Hawaii's Changing Climate: Legislative Briefing Sheet 2010

Jessi Kershner
Posted on: 12/22/2010 - Updated on: 3/02/2020

Posted by

Jessi Kershner

Project Summary

The effects of global climate change are already being felt in Hawaii and are likely to continue, resulting in growing impacts to the natural resources that people depend on. Because the State of Hawaii is still in the initial phases of understanding and planning for climate change, the Center for Island Climate Adaptation and Policy (ICAP) partnered with Dr. Chip Fletcher at the University of Hawaii to produce a legislative briefing sheet designed to communicate scientific understanding of how climate change will affect Hawaii. This briefing sheet was intended to lay the groundwork for climate change-related legislation in the state.


Hawaii’s climate is already changing in ways that are consistent with global climate change: air temperature has risen; rain intensity has increased while total rainfall has decreased; stream flows have decreased; sea level and sea surface temperatures have increased; and the ocean is becoming more acidic. These trends are likely to continue, and will result in growing impacts to Hawaii’s water resources, forests, coastal communities, and the marine ecosystem.

In 2009, ICAP partnered with Dr. Chip Fletcher at the University of Hawaii to produce Hawaii’s Changing Climate Briefing Sheet, 2010. Dr. Fletcher leads the Coastal Geology Group at the UH School of Ocean and Earth Science and Technology and specializes in coastal hazards (e.g., sea level rise) and shoreline evolution. The purpose of the briefing sheet was to communicate scientific understanding and knowledge, as published in peer-reviewed scientific journals and government reports and websites, of how climate change is affecting, and will affect Hawaii in the future. The briefing sheet was directed at state and county legislators, as well as government agencies.


Planning for climate change impacts is still in its infancy in the State of Hawaii, which is thought to be due to a lack of accessible information on potential climate changes and what features are most at risk from these changes. In order to address this knowledge gap, Dr. Chip Fletcher translated peer-reviewed literature and government reports and websites into one document summarizing past, current, and predicted changes in Hawaii’s climate. Specifically, Dr. Fletcher examined potential changes in surface air temperature, rainfall and stream discharge, rain intensity and other potential water cycle impacts, sea level, sea surface temperature, and ocean acidification. Identified changes and potential impacts include:

  • Air temperature has risen in the past 30 years (approximately 0.3°F per decade), with stronger warming at elevations above 2600 feet. The greater warming trend at high elevations threatens water resources and native forests.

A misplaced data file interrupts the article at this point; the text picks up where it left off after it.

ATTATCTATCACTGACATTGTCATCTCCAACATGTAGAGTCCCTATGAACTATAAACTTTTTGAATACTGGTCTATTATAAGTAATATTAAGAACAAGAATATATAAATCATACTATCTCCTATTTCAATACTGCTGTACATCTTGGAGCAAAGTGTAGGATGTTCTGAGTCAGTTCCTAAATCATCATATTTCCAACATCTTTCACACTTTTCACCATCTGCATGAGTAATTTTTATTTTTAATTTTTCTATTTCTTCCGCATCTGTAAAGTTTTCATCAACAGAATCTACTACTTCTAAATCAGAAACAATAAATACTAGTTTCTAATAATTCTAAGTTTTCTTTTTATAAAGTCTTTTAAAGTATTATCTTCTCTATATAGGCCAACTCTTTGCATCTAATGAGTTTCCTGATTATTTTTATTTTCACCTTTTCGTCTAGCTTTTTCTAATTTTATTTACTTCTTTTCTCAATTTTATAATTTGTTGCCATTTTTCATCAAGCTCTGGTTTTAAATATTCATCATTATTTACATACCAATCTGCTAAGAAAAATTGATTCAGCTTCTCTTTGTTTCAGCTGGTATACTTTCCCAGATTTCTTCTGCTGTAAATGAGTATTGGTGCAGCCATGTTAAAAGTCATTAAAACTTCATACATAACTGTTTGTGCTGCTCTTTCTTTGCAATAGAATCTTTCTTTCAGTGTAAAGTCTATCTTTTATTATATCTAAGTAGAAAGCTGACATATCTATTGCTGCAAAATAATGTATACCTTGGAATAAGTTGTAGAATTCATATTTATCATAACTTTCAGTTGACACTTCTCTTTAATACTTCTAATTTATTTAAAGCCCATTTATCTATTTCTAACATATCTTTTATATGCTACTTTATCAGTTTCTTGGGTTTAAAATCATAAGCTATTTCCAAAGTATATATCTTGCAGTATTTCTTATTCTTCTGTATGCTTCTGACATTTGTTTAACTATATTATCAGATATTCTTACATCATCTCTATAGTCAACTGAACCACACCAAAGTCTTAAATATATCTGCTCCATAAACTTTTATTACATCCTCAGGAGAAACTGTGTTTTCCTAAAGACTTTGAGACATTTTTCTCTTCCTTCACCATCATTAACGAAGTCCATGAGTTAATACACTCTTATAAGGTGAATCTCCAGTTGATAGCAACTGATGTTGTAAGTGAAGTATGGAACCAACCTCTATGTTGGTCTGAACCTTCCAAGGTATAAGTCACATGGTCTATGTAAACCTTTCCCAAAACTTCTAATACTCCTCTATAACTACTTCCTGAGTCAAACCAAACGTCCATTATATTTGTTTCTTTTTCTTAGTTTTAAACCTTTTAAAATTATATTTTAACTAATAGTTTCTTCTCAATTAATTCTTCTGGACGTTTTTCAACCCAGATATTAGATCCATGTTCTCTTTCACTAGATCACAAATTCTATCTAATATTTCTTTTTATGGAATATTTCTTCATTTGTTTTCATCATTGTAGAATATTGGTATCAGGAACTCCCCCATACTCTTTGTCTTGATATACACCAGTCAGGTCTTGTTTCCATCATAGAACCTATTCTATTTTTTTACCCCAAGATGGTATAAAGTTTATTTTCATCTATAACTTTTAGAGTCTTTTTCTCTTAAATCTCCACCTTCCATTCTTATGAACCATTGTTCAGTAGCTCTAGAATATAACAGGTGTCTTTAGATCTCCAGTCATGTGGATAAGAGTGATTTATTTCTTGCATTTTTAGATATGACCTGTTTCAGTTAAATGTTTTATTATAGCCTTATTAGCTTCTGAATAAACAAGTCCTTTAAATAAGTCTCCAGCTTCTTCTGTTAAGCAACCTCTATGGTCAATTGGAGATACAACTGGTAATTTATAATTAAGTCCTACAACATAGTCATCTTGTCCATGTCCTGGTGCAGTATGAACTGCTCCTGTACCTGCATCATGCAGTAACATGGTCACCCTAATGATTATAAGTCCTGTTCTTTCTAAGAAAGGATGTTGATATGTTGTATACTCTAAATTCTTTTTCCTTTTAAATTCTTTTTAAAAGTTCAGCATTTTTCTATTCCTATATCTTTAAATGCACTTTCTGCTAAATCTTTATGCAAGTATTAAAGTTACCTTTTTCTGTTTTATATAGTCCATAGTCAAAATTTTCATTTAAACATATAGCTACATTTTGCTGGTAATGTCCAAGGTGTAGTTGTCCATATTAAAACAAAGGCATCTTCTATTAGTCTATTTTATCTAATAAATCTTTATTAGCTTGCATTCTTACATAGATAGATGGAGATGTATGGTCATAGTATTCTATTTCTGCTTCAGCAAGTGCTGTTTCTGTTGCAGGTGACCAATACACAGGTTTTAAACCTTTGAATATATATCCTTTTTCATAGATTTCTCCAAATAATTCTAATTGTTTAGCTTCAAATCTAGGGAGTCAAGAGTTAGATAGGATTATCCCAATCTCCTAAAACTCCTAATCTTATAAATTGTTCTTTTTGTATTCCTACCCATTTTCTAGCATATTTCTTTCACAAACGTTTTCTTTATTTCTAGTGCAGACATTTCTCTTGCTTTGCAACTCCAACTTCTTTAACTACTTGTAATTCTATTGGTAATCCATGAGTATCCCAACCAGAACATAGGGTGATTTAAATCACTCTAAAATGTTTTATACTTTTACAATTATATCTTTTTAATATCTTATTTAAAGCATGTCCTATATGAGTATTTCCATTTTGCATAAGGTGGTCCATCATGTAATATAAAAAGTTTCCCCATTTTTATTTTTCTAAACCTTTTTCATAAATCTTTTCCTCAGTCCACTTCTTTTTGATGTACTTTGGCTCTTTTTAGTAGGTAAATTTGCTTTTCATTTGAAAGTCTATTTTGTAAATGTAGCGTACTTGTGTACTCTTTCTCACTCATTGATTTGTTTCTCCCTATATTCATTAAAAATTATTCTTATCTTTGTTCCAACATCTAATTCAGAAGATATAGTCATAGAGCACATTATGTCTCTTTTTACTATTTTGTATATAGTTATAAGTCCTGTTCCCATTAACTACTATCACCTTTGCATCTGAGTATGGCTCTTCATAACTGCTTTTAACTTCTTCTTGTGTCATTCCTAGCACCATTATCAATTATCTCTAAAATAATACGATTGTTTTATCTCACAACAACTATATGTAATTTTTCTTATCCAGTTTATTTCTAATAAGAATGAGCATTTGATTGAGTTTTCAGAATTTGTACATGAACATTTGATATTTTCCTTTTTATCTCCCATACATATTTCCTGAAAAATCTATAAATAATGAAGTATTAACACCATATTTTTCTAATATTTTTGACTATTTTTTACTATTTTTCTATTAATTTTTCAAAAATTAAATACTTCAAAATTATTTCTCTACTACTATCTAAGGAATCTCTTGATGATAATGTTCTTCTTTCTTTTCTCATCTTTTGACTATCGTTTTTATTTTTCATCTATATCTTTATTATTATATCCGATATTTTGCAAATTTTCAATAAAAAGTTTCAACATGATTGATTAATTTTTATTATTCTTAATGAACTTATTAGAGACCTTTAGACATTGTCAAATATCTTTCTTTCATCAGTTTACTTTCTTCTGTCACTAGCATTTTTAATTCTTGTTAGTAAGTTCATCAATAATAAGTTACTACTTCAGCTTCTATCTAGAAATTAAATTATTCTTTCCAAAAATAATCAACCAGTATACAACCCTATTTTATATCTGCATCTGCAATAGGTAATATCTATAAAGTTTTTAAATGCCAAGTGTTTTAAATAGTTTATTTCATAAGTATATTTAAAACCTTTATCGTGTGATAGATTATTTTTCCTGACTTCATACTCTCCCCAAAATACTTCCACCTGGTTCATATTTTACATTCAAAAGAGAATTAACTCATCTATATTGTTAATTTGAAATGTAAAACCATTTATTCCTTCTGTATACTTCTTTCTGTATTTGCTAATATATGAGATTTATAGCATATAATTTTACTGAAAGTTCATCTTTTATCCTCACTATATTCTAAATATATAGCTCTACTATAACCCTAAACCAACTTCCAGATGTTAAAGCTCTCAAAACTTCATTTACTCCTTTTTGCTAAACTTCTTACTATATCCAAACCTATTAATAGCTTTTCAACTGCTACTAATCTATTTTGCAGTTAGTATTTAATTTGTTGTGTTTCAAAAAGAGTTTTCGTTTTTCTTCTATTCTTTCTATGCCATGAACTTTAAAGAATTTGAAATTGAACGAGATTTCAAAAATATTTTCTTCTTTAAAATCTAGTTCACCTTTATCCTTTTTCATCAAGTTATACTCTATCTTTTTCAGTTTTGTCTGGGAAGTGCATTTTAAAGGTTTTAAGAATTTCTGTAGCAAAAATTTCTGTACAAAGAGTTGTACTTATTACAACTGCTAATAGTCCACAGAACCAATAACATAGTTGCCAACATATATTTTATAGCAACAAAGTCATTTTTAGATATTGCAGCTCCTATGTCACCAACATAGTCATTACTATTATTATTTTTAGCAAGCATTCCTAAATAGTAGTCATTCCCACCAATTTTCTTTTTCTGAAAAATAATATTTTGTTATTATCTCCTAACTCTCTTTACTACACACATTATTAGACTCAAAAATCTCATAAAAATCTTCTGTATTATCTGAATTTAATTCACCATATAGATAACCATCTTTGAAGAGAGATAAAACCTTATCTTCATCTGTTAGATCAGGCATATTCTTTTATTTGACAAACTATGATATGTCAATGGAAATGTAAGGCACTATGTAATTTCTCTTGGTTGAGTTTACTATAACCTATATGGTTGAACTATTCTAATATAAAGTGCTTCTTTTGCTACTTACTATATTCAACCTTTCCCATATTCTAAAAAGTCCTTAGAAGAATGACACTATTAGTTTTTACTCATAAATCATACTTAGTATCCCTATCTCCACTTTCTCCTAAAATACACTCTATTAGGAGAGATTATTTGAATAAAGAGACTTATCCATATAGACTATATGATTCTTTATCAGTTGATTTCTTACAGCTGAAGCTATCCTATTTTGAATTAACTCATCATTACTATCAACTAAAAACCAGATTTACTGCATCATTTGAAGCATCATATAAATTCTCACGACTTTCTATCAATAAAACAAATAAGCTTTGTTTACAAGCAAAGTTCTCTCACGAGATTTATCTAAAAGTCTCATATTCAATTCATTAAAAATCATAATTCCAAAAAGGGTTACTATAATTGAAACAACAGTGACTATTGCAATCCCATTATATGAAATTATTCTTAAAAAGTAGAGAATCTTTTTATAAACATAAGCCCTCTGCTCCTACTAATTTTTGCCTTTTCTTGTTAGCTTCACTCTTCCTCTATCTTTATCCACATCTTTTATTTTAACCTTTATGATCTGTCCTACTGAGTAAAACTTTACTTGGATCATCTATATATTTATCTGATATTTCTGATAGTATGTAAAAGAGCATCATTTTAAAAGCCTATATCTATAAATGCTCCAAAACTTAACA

• Total rainfall has steadily declined about 15% over the past 20 years while the amount of rain falling in the heaviest downpours has increased approximately 12%, which could trigger flash flooding, mudslides and debris flows, road and business closure, infrastructure damage, and loss of public services in isolated communities.
  • Stream base flow has declined in Hawaii since the early 1940s, and the cause is likely related to decreased rainfall. Rising air temperatures, decreased rainfall, and decreased steam flow threatens unique ecosystems that support diverse plants and animals, as well as Taro farming (a form of wetland agriculture).
  • Sea level has risen over the past century (approximately 0.6 inches per decade). Sea level rise accelerates and expands erosion, potentially impacting beaches that were previously stable and accelerating chronic beach erosion. Continued sea level rise may also increase marine inundation of coastal roads and communities, intensify salt intrusion in coastal wetlands, groundwater systems, and estuaries, and intensify drainage problems leading to increased flooding.
  • Sea surface temperatures have increased approximately 0.22°F per decade and this rate is likely to rise, potentially leading to more incidences of coral bleaching.
  • The surface ocean around Hawaii has grown more acidic as carbon dioxide in the atmosphere has increased, which can lead to a host of negative impacts on marine organisms such as corals, plankton, algae, and shellfish.

Outcomes and Conclusions

Because these trends are likely to continue into the future, it is important to begin considering mitigation and adaptation strategies now. Scientists recommend sustained and enhanced climate monitoring and assessment activities, as well as focused research that will produce models of future climate changes and impacts. To lay the groundwork for moving climate change-related legislation forward in the state, the briefing sheet was sent to every legislator (state and county) and agency in the State of Hawaii. 


Kershner, J. (2010). Hawaii's Changing Climate: Legislative Briefing Sheet 2010 [Case study on a project of the University of Hawaii and Center for Island Climate Adaptation and Policy]. Product of EcoAdapt's State of Adaptation Program. Retrieved from CAKE: http://www.cakex.org/case-studies/hawaiis-changing-climate-legislative-… (Last updated December 2010)

Project Contacts

Affiliated Organizations

The Center for Island Climate Adaptation and Policy (ICAP) facilitates a sustainable, climate-conscious future for Hawaiʻi, the Pacific, and global island communities.  ICAP produces innovative, interdisciplinary research and solutions to island decision-makers in the public and private sectors.  As a focal point for University of Hawaiʻi (UH) climate expertise, ICAP serves as a two-way conduit between the university and island communities to catalyze climate change adaptation and resiliency.

An Interdisciplinary Endeavor